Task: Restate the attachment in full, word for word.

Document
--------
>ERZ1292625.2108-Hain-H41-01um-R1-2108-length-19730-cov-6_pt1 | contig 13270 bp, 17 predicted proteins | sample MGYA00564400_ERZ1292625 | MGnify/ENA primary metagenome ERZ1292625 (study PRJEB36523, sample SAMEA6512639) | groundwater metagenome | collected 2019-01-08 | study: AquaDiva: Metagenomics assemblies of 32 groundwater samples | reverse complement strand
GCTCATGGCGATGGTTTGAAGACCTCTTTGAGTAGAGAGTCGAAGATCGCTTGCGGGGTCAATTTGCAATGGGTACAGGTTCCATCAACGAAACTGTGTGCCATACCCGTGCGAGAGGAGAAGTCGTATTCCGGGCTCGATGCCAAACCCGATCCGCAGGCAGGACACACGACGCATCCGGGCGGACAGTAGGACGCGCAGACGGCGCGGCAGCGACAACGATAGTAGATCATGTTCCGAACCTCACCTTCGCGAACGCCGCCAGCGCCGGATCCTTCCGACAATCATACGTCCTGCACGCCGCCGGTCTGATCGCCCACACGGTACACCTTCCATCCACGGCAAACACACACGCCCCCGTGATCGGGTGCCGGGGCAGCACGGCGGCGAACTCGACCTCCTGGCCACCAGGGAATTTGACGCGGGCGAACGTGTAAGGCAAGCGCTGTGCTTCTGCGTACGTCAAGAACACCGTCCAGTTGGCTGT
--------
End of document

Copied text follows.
>ERZ1292625.2108-Hain-H41-01um-R1-2108-length-19730-cov-6_pt1 | contig 13270 bp, 17 predicted proteins | sample MGYA00564400_ERZ1292625 | MGnify/ENA primary metagenome ERZ1292625 (study PRJEB36523, sample SAMEA6512639) | groundwater metagenome | collected 2019-01-08 | study: AquaDiva: Metagenomics assemblies of 32 groundwater samples | reverse complement strand
GCTCATGGCGATGGTTTGAAGACCTCTTTGAGTAGAGAGTCGAAGATCGCTTGCGGGGTCAATTTGCAATGGGTACAGGTTCCATCAACGAAACTGTGTGCCATACCCGTGCGAGAGGAGAAGTCGTATTCCGGGCTCGATGCCAAACCCGATCCGCAGGCAGGACACACGACGCATCCGGGCGGACAGTAGGACGCGCAGACGGCGCGGCAGCGACAACGATAGTAGATCATGTTCCGAACCTCACCTTCGCGAACGCCGCCAGCGCCGGATCCTTCCGACAATCATACGTCCTGCACGCCGCCGGTCTGATCGCCCACACGGTACACCTTCCATCCACGGCAAACACACACGCCCCCGTGATCGGGTGCCGGGGCAGCACGGCGGCGAACTCGACCTCCTGGCCACCAGGGAATTTGACGCGGGCGAACGTGTAAGGCAAGCGCTGTGCTTCTGCGTACGTCAAGAACACCGTCCAGTTGGCTGT